Govoni said that efforts to place her son in integrated work settings often did not work. In one case, she said, Danny was not able to do the work fast enough to satisfy the employer, and was terminated from the job. The speed of his work did not matter in the sheltered workshop.

Moreover, Govoni and Garrity maintained that even if integrated employment arrangements were feasible for everyone, there are not enough such jobs available to fulfill the demand now that the sheltered workshops are no longer available.

White said there were about 109 clients at RTR who were involved in “integrated group employment” at various job sites. That number was expected to rise this spring to about 120, he said.

At the same time, some 200 clients remained in RTR’s day program. White maintained, however, that those clients were happy with the activities they were doing, and that some were “on a retirement track.”

But it may be an open question whether all or most former workshop clients are really happy in day programs, or whether they simply have no choice but to remain in them.

Even DDS Commissioner Elin Howe appears to acknowledge that the state and its providers have been unable to find mainstream workforce jobs for a significant number of former workshop participants. While Howe made public remarks last year that we believe painted an overly rosy picture of the integrated employment situation, she did acknowledge that “many people transitioned (from sheltered workshops) to Community Based Day Support programs,” although she did not say how many.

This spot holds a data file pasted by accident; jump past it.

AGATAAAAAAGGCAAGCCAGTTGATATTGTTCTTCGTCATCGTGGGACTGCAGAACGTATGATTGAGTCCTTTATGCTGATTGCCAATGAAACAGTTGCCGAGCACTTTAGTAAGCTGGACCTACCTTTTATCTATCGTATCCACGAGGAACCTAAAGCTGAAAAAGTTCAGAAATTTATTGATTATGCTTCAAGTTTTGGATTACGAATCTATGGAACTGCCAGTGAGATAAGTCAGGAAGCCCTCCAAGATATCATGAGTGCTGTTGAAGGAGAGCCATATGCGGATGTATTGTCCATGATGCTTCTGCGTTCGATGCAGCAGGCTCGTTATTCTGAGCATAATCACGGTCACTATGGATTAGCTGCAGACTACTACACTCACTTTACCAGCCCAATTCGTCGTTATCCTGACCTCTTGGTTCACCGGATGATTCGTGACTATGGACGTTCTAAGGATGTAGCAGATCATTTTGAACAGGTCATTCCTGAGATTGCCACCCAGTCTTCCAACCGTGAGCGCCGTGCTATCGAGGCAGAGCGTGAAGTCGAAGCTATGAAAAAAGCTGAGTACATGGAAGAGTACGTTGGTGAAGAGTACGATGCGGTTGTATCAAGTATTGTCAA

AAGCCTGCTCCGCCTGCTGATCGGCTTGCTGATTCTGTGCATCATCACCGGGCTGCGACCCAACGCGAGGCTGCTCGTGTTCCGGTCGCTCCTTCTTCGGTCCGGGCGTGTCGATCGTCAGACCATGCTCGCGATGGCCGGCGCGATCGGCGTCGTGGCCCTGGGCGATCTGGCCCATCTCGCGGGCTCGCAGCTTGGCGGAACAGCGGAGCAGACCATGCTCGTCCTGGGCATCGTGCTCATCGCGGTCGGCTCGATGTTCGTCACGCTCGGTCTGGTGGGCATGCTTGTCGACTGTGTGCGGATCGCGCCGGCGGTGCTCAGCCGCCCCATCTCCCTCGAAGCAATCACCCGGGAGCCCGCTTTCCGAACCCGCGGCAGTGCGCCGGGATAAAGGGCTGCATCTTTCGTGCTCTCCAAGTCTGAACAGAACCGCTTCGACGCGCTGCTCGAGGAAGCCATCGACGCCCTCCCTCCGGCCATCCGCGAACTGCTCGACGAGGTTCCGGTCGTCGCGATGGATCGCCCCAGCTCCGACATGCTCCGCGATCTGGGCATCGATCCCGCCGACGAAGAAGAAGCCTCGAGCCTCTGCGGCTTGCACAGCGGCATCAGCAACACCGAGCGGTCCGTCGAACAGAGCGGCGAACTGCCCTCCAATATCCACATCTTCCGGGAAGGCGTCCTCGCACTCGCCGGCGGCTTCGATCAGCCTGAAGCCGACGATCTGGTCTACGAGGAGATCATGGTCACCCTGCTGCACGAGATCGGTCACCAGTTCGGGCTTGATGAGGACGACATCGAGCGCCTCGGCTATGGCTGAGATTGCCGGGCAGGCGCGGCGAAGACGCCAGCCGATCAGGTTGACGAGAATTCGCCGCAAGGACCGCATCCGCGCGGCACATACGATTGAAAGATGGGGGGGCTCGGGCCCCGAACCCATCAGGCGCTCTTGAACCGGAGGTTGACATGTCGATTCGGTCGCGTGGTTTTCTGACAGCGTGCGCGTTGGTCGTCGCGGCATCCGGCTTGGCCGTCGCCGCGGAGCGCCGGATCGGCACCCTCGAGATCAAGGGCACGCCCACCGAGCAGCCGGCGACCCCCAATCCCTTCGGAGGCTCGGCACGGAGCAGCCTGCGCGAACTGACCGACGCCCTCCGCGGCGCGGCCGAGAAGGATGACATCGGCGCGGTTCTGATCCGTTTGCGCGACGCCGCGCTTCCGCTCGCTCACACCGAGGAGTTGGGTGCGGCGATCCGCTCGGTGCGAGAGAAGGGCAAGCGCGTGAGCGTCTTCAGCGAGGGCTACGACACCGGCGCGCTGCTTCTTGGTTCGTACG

Meanwhile, the Legislature has slowed funding for the transition to integrated employment. In order to carry out the administration’s integrated employment policy, the Legislature initially increased funding of the community-based day program line item in the state budget, and created a new line item to fund the transfers from the sheltered workshops.  The idea was to increase both day program and job development staffing and training.

The new sheltered workshop transfer budget line item was initially funded in Fiscal 2015 with $1 million.  That amount was raised to $3 million in Fiscal 2016, and the governor proposed to boost it to $7.6 million in Fiscal 2017.  But the House and the Senate did not go along with the governor’s plan. The Legislature level-funded the line item for Fiscal 2017. The line item was not included in the governor’s budget for Fiscal 2018.

We agree with Garrity and Govoni that the case has not been made that integrated employment is suitable for all people with developmental disabilities, and it is apparent that not enough integrated work opportunities even exist for all of those that could benefit from it.

We think the federal government needs to rethink its flawed ideology regarding sheltered workshops, particularly the questionable claim that they are discriminatory and segregate their participants.  The experience of Mark Garrity and Danny Morin provide further evidence that that claim is untrue.